New Films: Boat building, sailing, fiddles, stories, and songs where land meets sea

There are also seven new films co-produced with Fionn McArthur and researched and directed by the project’s facilitator Cait McCullagh.  Each features people sharing about aspects of maritime heritage, including contemporary activities, that they are involved in caring for and caring about today.  Viewers have opportunities to get up-close to maritime culture, including wooden boat building in Orkney, with the county’s newest boat builder, Jeff Mackie; sailing on the Shetland sixern Vaila Mae with Ailish Parham and her fellow crew members; to Marwick Bay, in Orkney with singer and songwriter Sarah Jane Gibbon; and on a musical journey across the North Atlantic with Shetland fiddler Catriona Macdonald.  In other films, co-curators from throughout both archipelagos share personal reflections on why being involved with maritime cultures and the environment of the sea both matters now, and for sustaining people in Orkney and Shetland into the futures that they hope for.

The research, and the co-curation of this new virtual resource has been facilitated by PhD student Cait McCullagh, based at the Intercultural Research Centre, Institute for Northern Studies at the Highlands and Islands University, and Shetland Museum and Archives.  Cait has been joined in this inquiry by over 100 people representing a diverse cross-section of expertise, experience and enthusiasm for maritime history and culture, including representatives participating in present-day occupations and leisure activities.  “new connections across the northern isles” has drawn in contributions from people involved in diverse heritage settings, boat builders, sailors, former merchant mariners, people working in fisheries, archaeologists, musicians, marine spatial planners, historians, folklorists and storytellers, and people who work in tourism.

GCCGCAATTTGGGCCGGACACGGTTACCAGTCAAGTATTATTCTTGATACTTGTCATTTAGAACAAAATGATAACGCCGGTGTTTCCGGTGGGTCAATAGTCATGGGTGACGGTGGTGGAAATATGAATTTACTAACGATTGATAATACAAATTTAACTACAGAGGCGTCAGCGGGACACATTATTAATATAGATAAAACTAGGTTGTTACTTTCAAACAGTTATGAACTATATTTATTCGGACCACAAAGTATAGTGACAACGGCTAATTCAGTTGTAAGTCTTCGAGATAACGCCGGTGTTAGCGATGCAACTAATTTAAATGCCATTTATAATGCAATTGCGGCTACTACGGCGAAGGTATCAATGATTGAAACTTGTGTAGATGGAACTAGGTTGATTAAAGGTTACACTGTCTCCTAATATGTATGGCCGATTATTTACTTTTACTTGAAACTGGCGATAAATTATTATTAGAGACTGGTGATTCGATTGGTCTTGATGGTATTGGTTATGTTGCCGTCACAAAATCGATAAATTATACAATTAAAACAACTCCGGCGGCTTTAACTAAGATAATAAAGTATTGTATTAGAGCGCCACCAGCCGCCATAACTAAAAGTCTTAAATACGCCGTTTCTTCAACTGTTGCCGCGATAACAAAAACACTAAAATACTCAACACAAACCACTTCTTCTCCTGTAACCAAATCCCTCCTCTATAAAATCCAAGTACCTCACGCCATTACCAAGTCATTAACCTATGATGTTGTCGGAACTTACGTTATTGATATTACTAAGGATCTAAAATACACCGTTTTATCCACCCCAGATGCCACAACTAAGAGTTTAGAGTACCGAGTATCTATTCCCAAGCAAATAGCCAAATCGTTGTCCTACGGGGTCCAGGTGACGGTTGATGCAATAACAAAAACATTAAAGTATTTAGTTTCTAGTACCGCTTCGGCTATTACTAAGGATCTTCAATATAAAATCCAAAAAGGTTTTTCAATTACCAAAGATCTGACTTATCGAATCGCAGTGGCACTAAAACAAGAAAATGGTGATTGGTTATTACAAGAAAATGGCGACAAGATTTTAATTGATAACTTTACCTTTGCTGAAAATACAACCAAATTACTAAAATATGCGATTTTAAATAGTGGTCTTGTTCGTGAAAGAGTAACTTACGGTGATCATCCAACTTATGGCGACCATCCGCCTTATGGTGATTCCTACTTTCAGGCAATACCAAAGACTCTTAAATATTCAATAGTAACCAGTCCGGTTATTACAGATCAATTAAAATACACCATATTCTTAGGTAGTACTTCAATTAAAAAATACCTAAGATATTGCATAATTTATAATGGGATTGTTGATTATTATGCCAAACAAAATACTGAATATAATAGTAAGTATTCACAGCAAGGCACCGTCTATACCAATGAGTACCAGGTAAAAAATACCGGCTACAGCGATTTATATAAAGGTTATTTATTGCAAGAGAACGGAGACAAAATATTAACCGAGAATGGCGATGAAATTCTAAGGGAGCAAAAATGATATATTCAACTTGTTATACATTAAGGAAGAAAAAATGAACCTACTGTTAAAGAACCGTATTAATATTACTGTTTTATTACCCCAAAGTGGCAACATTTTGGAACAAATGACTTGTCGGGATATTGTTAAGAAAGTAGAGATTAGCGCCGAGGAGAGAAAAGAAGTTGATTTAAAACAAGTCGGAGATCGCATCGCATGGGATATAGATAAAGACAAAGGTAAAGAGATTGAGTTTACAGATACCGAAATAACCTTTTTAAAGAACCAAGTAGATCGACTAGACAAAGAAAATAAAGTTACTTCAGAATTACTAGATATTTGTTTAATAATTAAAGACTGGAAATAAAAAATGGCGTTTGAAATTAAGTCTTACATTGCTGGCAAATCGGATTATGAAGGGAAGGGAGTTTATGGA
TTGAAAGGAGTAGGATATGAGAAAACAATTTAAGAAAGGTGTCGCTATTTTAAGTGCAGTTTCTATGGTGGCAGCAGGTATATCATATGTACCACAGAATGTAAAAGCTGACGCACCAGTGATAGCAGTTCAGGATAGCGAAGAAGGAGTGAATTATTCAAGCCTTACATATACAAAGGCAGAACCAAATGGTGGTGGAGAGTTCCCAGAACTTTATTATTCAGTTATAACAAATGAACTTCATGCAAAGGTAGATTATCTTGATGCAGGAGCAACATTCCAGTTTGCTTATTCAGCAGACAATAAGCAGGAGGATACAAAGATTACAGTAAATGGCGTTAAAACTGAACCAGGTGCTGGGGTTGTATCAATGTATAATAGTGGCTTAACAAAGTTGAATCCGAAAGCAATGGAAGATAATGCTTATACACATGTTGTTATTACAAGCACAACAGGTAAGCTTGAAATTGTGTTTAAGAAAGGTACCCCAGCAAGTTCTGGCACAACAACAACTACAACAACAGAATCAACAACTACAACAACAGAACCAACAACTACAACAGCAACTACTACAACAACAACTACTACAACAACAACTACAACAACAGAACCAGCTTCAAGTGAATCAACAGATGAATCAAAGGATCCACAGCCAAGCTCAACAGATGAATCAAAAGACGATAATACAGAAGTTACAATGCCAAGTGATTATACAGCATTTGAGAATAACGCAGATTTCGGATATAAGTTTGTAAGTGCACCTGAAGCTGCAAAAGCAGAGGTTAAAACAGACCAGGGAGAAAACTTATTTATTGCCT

Professor Donna Heddle, Director of the Institute for Northern Studies at the University of the Highlands and Islands, and one of Ms McCullagh’s supervisors, has spoken about the importance of ‘new connections’ as a digital resource promoting the maritime heritages of the Northern Isles:

“The Northern Isles are defined by their maritime location - Orkney's coat of arms bear the inscription "Boreas domus mare amicus" (the north our home, the sea our friend) – and the university is known for its work in virtual learning so the Institute for Northern Studies, based both in Orkney and Shetland, is delighted to see this excellent initiative led by Cait, one of our PhD students. This virtual museum will promote and valorise the heritage of the Northern seas across the world - and will also be a wonderful resource for us here in the islands themselves.”